Alan B. Shepard, Jr. was born on November 18,
1923. He was born and raised in East Derry, New Hampshire. He was the son of a
retired Army colonel, Alan Bartlett Shepard, Sr., and Renza Emerson Shepard.
As a child, Shepard
attended a one-room schoolhouse. He lived on a farm, but he on weekends he
rode his bike to the airport and did odd jobs. There he learned about
Alan Bartlett Shepard, Jr. attended the Admiral Farragut
Academy in New Jersey. He went to the U.S. Naval Academy in Annapolis and
graduated in 1944, becoming a Naval Aviator in 1947. In 1950, he attended the
U.S. Navy Test Pilot School where he became an instructor. He also attended the
Naval War College, graduating in 1957.
During World War
II, Shepard served as an ensign on the destroyer Cogswell. After the
war, he became a naval aviator and then a Navy test pilot.
outstanding record as a test pilot with several thousand hours of complex flying
played a major role in his selection as one of the original seven U.S.
astronauts in 1959. He was evaluated as the best of the group, so he was chosen
to be the first American in space. After two years of extensive training,
Shepard piloted the Mercury spacecraft Freedom 7 through its first successful
sub-orbital flight. Although the flight lasted only 15 minutes, the capsule
reached an altitude of 16 miles and speed of 5,180 miles per hour. This historic
flight was the beginning of American's manned space programs.
After his initial success, Shepard was grounded because of an
inner ear disorder, but he remained with NASA as Chief of the Astronaut
Department. In this job, he was responsible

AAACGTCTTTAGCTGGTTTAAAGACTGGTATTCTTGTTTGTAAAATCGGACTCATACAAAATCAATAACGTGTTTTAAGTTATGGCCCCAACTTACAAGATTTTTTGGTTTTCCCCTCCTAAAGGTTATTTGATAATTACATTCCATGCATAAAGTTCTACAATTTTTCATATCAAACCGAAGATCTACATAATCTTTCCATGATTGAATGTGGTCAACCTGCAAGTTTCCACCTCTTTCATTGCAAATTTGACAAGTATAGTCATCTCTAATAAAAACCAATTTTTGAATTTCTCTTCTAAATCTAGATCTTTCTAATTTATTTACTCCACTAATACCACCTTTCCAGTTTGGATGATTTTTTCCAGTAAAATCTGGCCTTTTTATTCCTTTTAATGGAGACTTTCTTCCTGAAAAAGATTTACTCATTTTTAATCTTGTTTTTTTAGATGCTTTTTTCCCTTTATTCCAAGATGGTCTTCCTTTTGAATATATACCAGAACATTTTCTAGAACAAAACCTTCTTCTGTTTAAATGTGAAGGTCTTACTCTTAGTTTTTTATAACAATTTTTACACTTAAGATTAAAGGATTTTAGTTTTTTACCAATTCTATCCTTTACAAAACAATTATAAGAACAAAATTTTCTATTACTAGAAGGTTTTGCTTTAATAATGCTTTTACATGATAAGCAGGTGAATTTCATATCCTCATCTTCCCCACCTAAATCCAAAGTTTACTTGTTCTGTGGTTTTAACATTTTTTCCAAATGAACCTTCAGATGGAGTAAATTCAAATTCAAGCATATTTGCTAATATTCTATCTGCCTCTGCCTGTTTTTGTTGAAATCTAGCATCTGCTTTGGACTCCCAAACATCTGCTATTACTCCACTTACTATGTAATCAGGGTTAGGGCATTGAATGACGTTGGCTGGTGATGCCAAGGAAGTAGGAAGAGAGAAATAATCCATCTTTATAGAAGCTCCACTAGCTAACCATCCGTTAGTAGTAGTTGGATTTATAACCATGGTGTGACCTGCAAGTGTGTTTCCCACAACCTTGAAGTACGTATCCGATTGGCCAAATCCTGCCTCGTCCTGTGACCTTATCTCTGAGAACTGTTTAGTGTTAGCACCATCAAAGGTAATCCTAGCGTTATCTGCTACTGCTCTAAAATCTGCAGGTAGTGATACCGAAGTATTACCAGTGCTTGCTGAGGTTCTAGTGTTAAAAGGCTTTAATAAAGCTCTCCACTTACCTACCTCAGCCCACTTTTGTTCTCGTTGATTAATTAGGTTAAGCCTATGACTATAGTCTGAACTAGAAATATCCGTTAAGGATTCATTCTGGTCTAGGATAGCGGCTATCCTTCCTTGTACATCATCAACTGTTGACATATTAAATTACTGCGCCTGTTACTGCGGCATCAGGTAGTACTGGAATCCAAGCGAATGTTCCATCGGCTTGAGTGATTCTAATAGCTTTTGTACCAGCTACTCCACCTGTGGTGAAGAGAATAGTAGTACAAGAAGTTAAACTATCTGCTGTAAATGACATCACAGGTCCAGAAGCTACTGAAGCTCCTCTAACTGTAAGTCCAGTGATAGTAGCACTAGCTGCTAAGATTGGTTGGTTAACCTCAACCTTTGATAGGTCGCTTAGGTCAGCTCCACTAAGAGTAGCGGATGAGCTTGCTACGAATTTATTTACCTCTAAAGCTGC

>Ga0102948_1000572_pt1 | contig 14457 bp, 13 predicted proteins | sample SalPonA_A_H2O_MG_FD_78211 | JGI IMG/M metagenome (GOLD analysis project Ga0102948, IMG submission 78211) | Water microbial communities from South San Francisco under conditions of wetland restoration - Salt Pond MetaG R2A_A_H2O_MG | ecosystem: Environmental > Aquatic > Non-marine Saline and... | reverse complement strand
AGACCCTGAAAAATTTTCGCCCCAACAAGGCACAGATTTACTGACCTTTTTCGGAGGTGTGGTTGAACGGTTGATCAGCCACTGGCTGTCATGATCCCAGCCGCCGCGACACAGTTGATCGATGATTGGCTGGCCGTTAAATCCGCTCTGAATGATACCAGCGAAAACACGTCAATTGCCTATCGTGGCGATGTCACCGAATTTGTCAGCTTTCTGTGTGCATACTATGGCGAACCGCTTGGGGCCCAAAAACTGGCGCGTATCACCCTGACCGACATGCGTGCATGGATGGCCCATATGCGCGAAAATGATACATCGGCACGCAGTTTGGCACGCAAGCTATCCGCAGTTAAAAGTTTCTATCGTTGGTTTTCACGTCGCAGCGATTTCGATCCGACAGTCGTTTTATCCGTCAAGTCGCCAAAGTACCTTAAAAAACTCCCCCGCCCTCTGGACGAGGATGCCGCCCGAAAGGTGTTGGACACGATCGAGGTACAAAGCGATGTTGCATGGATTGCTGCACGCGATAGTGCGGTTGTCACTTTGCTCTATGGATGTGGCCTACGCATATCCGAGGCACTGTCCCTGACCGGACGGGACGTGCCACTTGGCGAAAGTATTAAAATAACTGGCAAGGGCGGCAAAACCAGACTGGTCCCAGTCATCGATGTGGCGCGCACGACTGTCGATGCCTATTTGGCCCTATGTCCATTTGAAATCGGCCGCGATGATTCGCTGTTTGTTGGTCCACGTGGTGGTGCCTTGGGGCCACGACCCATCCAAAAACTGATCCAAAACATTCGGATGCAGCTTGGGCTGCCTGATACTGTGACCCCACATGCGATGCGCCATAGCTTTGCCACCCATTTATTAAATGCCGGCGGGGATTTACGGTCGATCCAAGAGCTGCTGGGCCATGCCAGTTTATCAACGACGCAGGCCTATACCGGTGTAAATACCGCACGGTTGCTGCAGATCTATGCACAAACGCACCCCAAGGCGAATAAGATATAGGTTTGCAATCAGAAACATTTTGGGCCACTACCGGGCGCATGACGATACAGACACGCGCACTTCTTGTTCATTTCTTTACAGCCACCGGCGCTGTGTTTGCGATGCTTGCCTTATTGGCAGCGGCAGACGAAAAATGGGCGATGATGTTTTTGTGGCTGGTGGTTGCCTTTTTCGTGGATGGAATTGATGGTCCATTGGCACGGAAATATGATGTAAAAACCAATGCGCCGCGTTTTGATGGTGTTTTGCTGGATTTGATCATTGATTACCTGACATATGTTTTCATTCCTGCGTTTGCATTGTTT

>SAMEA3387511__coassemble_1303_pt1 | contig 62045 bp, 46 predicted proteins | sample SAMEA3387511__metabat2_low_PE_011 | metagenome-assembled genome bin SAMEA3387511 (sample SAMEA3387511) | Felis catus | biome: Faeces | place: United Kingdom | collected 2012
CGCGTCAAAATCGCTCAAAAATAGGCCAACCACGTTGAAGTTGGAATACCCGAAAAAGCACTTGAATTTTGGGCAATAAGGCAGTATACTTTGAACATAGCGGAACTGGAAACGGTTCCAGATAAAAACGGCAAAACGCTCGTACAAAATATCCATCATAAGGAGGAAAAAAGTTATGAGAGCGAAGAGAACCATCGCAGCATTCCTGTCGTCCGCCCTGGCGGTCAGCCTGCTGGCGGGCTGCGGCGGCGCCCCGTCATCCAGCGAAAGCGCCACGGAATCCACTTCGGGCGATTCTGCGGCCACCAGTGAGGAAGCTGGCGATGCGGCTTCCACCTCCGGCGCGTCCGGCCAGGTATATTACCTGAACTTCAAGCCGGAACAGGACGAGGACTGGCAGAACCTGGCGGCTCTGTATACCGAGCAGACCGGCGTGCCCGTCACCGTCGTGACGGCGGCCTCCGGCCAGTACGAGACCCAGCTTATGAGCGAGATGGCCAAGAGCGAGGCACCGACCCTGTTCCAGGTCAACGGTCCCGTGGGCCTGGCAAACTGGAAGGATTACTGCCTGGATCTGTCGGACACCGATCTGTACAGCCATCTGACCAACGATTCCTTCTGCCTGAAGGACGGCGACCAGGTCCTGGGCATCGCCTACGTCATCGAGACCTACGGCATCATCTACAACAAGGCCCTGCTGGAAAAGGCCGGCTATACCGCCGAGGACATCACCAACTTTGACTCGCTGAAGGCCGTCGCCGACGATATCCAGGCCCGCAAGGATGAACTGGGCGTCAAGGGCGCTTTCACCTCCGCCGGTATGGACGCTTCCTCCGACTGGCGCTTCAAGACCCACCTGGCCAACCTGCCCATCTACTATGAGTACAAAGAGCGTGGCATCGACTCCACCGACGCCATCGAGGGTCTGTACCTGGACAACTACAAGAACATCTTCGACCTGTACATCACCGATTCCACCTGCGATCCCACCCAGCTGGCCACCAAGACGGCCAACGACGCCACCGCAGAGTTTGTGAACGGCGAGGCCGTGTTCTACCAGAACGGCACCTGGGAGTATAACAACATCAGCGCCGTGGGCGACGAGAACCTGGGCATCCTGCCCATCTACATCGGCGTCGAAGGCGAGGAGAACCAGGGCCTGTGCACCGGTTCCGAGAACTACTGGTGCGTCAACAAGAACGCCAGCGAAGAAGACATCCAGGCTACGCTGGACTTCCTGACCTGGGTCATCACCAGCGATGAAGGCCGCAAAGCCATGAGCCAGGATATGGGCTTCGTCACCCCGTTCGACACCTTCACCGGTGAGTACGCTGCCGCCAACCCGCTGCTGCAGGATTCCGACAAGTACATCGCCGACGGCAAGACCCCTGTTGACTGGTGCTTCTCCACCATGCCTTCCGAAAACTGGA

for monitoring the development and implementation of programs for training space
flight personnel, pilot evaluation of the design, construction, and operations
of spacecraft systems and equipment, and mission planning.
ear surgery, he was restored to flight status in 1969, and he became the
Commander of the Apollo XIV Mission in January 1971. On this, man's third lunar
landing mission, Shepard, became the fifth man to walk on the moon. He spent 33
hours on the lunar surface and 9 hours 17 minutes of it in extra- vehicular
activity. After this flight Shepard, resumed his duties as Chief of the
Astronaut Office until 1974,
when he retired from NASA and the Navy with the rank of Rear
Alan Bartlett Shepard, Jr. was the first
American in space. He was the fifth person to ever walk on the moon.
Congressional Medal of
Invested in the International
Aerospace Hall of Fame in 1971
NASA Exceptional Service
Navy Distinguished Flying Cross
City of New York Gold Medal
Achievement Award for 1971
Shepard passed away of leukemia at
the age of 74, on July 21, 1998, at Community Hospital near Monterey,